Crystal Replogle
Crystal Replogle

Weathering characteristics within the zone of precariously balanced rocks in Southern California: a probabilistic approach to analyzing corestone-saprock development

Crystal Replogle
M.S. Candidate
Department of Geological Sciences
San Diego State University
Advisor Dr. Gary Girty

May 13th, 2011
CSL 422, 1:00pm

Watch it Live or On Demand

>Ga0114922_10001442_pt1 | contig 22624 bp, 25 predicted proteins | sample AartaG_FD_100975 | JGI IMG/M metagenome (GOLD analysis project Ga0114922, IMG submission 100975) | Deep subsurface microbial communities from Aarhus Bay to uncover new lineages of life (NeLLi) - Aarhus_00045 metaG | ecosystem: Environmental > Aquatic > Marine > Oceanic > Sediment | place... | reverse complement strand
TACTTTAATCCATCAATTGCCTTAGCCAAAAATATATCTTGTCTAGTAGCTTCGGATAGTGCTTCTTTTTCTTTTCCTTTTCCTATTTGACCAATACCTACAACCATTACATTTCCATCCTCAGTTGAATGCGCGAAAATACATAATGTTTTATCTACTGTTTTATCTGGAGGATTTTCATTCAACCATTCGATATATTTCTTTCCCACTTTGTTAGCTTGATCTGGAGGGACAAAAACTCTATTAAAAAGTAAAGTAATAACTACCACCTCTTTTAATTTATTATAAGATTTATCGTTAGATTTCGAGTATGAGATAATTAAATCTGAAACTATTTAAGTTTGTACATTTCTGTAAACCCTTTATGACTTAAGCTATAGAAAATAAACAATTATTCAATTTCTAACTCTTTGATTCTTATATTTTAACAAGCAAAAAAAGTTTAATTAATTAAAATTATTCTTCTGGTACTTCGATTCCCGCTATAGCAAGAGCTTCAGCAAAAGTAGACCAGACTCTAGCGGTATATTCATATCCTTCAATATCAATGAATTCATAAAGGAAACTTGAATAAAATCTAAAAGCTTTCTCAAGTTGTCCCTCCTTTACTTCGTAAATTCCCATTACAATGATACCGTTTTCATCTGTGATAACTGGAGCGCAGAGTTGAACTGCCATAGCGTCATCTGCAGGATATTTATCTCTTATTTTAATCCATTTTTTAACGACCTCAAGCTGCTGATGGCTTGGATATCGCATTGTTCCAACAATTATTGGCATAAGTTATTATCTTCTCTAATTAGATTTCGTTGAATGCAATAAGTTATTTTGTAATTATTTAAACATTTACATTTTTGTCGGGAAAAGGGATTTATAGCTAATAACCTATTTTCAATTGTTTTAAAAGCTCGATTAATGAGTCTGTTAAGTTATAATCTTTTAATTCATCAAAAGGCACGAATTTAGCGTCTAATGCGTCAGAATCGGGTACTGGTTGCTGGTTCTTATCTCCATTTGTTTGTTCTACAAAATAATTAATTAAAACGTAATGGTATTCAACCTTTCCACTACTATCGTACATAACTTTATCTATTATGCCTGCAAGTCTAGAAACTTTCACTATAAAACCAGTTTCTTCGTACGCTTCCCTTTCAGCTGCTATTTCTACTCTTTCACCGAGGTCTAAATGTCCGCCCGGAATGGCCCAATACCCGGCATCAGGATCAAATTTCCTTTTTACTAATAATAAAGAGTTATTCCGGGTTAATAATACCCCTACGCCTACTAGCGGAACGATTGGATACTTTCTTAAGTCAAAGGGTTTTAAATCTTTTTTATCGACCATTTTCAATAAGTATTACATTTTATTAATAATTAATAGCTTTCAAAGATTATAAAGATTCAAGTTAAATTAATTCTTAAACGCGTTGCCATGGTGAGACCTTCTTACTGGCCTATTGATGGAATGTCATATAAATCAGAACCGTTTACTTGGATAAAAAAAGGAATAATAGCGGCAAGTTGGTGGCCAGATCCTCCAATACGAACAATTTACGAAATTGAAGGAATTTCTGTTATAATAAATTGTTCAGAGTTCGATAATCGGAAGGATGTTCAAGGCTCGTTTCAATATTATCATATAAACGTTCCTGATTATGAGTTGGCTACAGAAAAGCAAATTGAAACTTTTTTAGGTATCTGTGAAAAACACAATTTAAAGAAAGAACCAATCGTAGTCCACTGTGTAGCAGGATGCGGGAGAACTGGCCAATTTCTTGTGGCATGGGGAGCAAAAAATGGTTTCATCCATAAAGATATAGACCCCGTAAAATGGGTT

The development of dilatational volumetric strain in saprock from plutonic corestone near strike-slip faults, such as the Elsinore and San Jacinto faults in southern California, may be related to ground shaking during earthquakes. The saprock formation process has previously been considered isovolumetric, but we have measured positive volumetric strain at many locations in Southern California. Dilatational strain of saprock is determined by comparison of elemental mass balance relationships and rock density and porosity measurements, through a quantifiable, probabilistic analysis, in order to distinguish the effects of chemical weathering from those of volumetric change. Previous studies have measured dilatational strain in saprock at locations proximal to the Elsinore fault zone. Here, volumetric strain is measured at a series of 4 sites located in the vicinity of precariously balanced rocks, where regions of minimal ground motion acceleration are inferred to exist. This is done in order to establish a background level of volumetric strain for saprock in Southern California. Results indicate a range of 0 to 15% dilatational strain in areas 13 to 16 km from active faults, compared to 26% at a distance of ~3.5 km. These preliminary results suggest a possible correlation between increased volumetric strain in saprock formation and earthquake ground motion from adjacent faults, demanding further study of this potential relationship.